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A student receives a measles vaccine injection at the Ecole Polytechnique Federale de Lausanne (EPFL) in Ecublens near Lausanne March 23, 2009. (© Valentin Flauraud / Reuters)
A student receives a measles vaccine injection at the Ecole Polytechnique Federale de Lausanne (EPFL) in Ecublens near Lausanne March 23, 2009. (© Valentin Flauraud / Reuters)

Measles outbreak shows importance of education Add to ...

While there’s been a rash of measles stories in the news of late, let’s be clear: There is no national outbreak.

At least not yet.

But containing these localized outbreaks quickly is essential. And it may take draconian measures to do so.

Canada officially eliminated measles in 1998, meaning it was no longer spread domestically. But measles has come back with a vengeance. Currently, there are two separate events going on simultaneously: There is an outbreak in British Columbia that started in a religious school in Chilliwack and has spread into the community; and there are a series of small, unrelated outbreaks that have occurred in four other provinces – Ontario, Alberta, Saskatchewan, Manitoba – that all began when travellers returned with measles.

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There is one overriding reason measles is popping up all over: Too few Canadians, especially children, are being vaccinated. Worldwide, 84 per cent of children have been vaccinated against measles. There is no reason it should not be 100 per cent in Canada.

The majority of the unvaccinated are not anti-vaccination zealots. Rather, they are the blissfully ignorant and the worried well – people who worry more about the imaginary harms caused by “chemicals” in vaccines than the very real harms of infectious diseases. A little history lesson would serve these parents well.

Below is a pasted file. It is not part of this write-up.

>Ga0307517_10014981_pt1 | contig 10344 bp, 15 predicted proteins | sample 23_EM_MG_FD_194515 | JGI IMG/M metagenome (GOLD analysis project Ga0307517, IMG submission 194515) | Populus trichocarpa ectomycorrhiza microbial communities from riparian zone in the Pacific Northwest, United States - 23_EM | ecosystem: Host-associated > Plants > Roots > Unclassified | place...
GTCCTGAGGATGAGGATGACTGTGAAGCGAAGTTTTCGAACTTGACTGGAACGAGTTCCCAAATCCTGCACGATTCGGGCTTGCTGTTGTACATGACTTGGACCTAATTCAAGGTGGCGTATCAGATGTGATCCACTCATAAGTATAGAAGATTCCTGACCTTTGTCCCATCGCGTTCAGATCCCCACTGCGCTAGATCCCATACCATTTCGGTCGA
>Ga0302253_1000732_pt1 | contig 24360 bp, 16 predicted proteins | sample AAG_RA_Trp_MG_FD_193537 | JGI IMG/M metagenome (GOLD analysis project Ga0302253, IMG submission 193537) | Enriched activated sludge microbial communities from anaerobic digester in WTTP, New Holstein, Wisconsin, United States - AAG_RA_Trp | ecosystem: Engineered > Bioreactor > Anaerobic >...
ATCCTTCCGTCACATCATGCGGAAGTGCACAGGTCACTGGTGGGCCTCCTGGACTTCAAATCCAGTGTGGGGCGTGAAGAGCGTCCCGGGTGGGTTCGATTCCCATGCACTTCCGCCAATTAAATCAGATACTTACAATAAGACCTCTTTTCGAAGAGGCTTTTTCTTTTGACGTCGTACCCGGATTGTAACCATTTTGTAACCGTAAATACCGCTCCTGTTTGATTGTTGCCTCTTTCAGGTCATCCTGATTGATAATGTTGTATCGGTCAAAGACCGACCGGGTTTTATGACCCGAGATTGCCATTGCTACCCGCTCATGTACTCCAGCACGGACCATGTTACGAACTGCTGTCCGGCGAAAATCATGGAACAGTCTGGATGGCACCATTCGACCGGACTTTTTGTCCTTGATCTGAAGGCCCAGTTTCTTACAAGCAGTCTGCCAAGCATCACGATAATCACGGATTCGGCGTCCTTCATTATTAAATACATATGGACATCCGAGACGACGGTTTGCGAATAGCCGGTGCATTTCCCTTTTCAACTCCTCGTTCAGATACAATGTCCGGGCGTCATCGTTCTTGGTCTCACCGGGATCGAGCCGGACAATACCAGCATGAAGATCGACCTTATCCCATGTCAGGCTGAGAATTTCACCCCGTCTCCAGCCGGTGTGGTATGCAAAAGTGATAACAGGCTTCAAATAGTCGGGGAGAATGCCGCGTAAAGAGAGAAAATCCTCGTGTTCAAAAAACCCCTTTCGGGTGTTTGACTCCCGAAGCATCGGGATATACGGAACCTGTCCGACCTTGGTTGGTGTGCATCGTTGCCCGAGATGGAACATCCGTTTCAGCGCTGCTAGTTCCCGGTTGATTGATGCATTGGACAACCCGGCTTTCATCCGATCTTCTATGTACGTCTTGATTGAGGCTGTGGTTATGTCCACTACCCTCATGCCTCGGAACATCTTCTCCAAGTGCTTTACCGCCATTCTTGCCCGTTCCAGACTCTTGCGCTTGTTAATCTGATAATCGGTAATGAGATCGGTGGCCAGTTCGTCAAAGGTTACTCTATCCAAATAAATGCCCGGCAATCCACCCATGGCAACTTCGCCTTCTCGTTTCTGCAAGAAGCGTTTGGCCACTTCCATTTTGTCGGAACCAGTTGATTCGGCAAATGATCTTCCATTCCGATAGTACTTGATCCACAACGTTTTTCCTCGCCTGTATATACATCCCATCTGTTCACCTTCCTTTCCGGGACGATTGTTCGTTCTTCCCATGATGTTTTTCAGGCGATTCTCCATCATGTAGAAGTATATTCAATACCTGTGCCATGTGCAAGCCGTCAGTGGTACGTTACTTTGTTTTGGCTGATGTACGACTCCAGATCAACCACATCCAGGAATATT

Before the measles vaccine became available in 1963 – when the population was half what it is today – an estimated 400,000 children a year contracted the disease. It killed about 75 children a year and left hundreds brain-damaged. Measles also killed more than three million children a year worldwide; today that number is down to just over 120,000. (While measles is known for the itchy spots it causes, the real danger is fever, which can lead to pneumonia, encephalitis and meningitis.)

In Canada, we don’t see the harms caused by measles any more and, as a result, take the benefits of vaccination for granted. The current outbreaks should set off alarm bells on two fronts.

No one should travel abroad without ensuring their vaccinations are up-to-date. All the current cases began with measles infections imported by Canadians who travelled to the Netherlands, the Philippines and Thailand. In some cases, they also returned to families or religious communities that shun vaccination, allowing the disease to get a foothold.

Canada could bar visitors who have not been vaccinated against the measles – but that would be difficult to enforce and, besides, it is Canadian citizens who are the problem. The solution has to come domestically. The first and most important step is education. But some more draconian measures are required to protect the broader population from the folly of a minority.

Most schools in Canada require proof of childhood vaccinations before admission, but there are too many exemptions. Consider that the measles vaccination rate at one “alternative” school in Toronto is a mere 43 per cent, according to a recent story by Global News. There is no excuse for that sort of contempt for public health. Health-care professionals have to do their part as well. When parents refuse vaccination, a doctor cannot just shrug it off; there needs to be push-back.

We also have to ensure that health workers are vaccinated, especially those who work in hospitals, where immunocompromised children are in great danger from measles.

We are rapidly approaching the point where, statistically, a child is going to die of the measles in Canada. That is unconscionable in the 21st century. We shouldn’t wait until that happens to be outraged. The time to crack down is now before any more entirely preventable harm occurs.

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